I don’t want to say too much about the plot because I don’t want to spoil much. Suffice to say that each of the siblings has dealt with their trauma in distinct ways. It’s a hugely symbolic show that’s absolutely smashed full of easter eggs and references – not in the least towards Shirley Jackson’s classic novel of the same name, of which this is only a very loose adaptation (but a fun one to piece together if you’ve read it… very literary suggestions today, aye? Maybe you should just read a few books instead of watching telly). It’s also terrifying. From those bloody ghosts hiding everywhere to the underlying dread that seems to simmer in the background.
Show creator Mike Flanagan is emerging as a real force in the horror genre but this show is so much more than that (hence why he’s on the rise). The ghosts are what got people talking about it but ultimately what takes THOHH over the top is its heart. It’s just as tear-jerking as it is frightening. It’s also surprisingly profound in more than a few ways. Far from a perfect end product I’ll admit, it takes until the third episode to really get moving (it’s only really late in the third when you finally understand the way the show is going to work) and the ending is hit and miss in equal measures. But episode five was utterly jaw-dropping and the payoff in episode nine was incredible.
And Stephen King already gave it the thumbs up so what more do you want?
What a lovely find this was. Wyatt Russell (son of Kurt and a rising star in his own right) plays Dud, a man as unsuccessful as his name suggests. Dud’s been down on his luck since his dad died, possibly in a surfing accident or possibly deliberately, which meant as well as losing his father he also lost his job in his dad’s pool cleaning business and the house they used to live in. Dud’s got a sister who is equally grieving but in a very different way, working way too hard instead of way too little.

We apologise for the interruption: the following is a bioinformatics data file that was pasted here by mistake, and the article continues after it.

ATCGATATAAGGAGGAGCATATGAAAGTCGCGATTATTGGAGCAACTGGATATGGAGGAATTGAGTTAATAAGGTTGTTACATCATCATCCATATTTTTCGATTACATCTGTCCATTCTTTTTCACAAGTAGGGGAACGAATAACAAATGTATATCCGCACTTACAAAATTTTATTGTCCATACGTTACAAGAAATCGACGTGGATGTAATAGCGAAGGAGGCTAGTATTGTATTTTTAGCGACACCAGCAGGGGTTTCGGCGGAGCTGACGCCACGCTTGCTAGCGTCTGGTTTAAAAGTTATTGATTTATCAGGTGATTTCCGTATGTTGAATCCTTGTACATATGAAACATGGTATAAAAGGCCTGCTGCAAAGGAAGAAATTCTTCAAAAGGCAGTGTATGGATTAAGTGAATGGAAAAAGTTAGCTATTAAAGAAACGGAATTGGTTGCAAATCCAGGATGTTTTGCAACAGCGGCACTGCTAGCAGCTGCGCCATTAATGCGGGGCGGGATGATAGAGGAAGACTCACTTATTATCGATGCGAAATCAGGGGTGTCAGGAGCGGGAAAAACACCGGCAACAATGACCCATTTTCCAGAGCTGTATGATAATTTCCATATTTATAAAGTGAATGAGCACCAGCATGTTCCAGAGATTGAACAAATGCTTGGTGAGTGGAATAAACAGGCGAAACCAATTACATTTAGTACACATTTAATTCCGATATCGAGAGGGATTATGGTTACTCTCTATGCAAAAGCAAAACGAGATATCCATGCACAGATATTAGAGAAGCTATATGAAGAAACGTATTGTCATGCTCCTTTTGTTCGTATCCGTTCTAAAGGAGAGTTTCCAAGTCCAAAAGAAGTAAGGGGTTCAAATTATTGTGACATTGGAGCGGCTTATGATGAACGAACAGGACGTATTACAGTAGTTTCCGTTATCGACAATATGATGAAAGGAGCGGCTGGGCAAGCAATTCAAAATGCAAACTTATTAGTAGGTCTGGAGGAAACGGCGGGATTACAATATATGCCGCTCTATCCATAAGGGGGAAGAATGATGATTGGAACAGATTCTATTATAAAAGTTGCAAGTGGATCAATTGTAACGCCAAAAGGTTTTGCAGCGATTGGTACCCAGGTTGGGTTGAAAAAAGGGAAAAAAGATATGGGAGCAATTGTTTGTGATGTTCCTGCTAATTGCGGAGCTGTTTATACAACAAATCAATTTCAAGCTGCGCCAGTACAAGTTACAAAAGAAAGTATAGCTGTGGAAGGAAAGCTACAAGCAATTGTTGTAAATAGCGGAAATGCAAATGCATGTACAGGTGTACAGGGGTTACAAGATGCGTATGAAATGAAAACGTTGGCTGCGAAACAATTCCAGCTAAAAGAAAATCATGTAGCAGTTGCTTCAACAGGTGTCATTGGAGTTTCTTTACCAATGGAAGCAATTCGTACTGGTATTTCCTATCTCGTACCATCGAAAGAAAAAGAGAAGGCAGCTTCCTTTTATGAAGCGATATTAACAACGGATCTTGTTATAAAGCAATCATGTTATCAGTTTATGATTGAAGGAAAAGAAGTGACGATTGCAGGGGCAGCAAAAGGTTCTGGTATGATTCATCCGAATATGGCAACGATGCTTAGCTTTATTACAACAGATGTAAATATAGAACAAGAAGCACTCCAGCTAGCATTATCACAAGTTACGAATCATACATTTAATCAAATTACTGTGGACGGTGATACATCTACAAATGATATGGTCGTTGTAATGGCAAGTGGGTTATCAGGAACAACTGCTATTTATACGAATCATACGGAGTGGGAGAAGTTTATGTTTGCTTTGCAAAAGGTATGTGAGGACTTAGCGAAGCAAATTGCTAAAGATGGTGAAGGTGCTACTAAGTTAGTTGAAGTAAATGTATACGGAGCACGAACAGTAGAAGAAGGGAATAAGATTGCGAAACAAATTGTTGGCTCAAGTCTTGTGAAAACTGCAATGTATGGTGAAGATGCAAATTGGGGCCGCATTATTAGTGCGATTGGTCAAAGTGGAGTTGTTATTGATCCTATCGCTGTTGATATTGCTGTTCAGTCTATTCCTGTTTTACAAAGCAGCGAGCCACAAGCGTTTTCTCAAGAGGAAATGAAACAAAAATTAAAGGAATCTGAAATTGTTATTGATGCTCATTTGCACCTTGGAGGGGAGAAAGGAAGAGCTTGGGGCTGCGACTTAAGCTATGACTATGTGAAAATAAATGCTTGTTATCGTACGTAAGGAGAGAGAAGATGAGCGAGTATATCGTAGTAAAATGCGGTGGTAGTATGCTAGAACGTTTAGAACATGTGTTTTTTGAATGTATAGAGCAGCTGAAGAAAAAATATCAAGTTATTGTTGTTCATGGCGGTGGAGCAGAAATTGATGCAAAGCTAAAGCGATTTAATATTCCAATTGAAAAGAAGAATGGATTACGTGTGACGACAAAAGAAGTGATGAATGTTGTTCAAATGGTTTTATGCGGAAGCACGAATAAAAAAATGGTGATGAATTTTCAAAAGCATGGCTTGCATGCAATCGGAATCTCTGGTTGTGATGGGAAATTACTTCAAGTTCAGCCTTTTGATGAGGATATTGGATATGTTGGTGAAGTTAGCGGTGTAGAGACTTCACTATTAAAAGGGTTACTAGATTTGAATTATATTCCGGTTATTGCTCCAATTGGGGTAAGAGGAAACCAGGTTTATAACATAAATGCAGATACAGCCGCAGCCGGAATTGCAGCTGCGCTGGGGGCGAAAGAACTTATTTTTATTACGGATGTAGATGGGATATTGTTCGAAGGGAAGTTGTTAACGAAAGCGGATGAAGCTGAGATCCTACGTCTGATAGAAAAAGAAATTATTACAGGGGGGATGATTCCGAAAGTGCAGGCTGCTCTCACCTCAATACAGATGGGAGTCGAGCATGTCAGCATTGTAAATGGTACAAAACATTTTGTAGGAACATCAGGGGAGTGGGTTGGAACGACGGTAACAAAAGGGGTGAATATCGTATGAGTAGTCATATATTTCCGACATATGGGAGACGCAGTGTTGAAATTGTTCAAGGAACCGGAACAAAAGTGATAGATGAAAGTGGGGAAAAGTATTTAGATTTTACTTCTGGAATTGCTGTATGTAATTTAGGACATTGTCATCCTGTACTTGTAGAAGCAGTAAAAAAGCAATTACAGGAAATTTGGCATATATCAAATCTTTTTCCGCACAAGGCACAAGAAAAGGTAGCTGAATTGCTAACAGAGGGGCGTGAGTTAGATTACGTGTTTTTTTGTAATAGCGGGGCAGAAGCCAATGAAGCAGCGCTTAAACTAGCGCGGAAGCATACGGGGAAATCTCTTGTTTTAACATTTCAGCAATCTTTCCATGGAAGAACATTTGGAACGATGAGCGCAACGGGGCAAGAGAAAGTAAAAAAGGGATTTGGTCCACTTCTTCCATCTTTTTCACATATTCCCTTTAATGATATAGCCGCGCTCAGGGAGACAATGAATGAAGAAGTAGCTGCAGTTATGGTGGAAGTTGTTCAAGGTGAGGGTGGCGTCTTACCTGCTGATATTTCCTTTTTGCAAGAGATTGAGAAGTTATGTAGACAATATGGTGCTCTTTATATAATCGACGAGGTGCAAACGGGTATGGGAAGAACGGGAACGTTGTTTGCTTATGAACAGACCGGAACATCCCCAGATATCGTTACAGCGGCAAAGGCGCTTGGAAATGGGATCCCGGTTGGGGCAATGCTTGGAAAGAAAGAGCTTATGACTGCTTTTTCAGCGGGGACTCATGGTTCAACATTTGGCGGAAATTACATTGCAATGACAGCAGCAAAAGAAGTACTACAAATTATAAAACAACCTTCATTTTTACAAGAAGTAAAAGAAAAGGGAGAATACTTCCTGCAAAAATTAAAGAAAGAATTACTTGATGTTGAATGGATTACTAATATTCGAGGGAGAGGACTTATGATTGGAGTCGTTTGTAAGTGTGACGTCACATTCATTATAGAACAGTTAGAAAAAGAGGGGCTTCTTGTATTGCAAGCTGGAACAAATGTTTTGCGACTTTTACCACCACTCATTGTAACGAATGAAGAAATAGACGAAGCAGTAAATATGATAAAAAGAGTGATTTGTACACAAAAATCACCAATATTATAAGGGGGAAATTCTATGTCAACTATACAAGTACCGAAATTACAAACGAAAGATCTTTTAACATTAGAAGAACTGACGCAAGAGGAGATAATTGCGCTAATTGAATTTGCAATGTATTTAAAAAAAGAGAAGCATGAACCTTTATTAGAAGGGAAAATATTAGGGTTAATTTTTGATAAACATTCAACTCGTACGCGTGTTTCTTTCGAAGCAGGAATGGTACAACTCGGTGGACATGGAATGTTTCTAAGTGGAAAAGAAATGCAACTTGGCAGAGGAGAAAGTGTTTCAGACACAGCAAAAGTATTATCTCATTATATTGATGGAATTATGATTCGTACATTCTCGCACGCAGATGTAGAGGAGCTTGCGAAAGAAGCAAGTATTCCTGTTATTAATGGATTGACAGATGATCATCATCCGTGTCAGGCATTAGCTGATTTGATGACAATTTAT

Dud is basically a younger version of The Dude from Big Lebowski. He’s a chilled out oaf with a big heart in a world which doesn’t really seem to care. Financial troubles abound, both inherited and implicated, and not just for Dud either. It’s a show which gets at a very modern economic malaise as well as everything else it does… and there’s a fair bit. Dud stumbles into an old ancient secret society (The Lodge) where he meets a bunch of other kindred souls, all completely different, all with their own troubles, but all somehow finding solace together in this strange alchemical order.
The title is a nod to Thomas Pynchon, another literary tweak, while the show somehow mixes surfer vibes and magical realism into that concoction of late capitalistic wasteland. Lodge 49 is about finding meaning in mundanity. It’s about facing your troubles with a smile and a positive attitude, even when it doesn’t feel possible. It’s also been renewed for a second season.
Bobcat Goldthwait’s Misfits and Monsters
A fun one here featuring the name of the great Bobcat, so you sorta know what kind of tone you’re in for. It’s deeply conceptual, an anthology show in which each episode is a unique capsuled story, with pretty ambitious satirical intentions. Like the one where Seth Green plays a voice actor who gets violently stalked by the animated bear that he plays on TV. Or when David Koechner plays a used car salesman that becomes President (sound familiar?) only it turns out that he’s actually a werewolf. Or the dude who dates a mermaid to prove he’s not a racist. It’s funny and silly and a little obscure.
There’s also a weird pacing to the show which might come from condensing Bobcat’s usual form of feature films (some classics in his oeuvre, mate, check ‘em out – start with World’s Greatest Dad). Bobcat’s not the anarchist comic he used to be, these shows usually have an overt moral lesson or satirical finger-wagging to them. Kinda old fashioned in that way, actually. They’re also, as you might expect, extremely funny. The one with the werewolf president is straight up hilarious. Give it a go and see if it sticks.
Sweet as, happy viewings. Smash an ad if you appreciate the heads-up and leave a tip on our Patreon to say thanks. We look after our Patrons too, don’t even worry.
Keep cool but care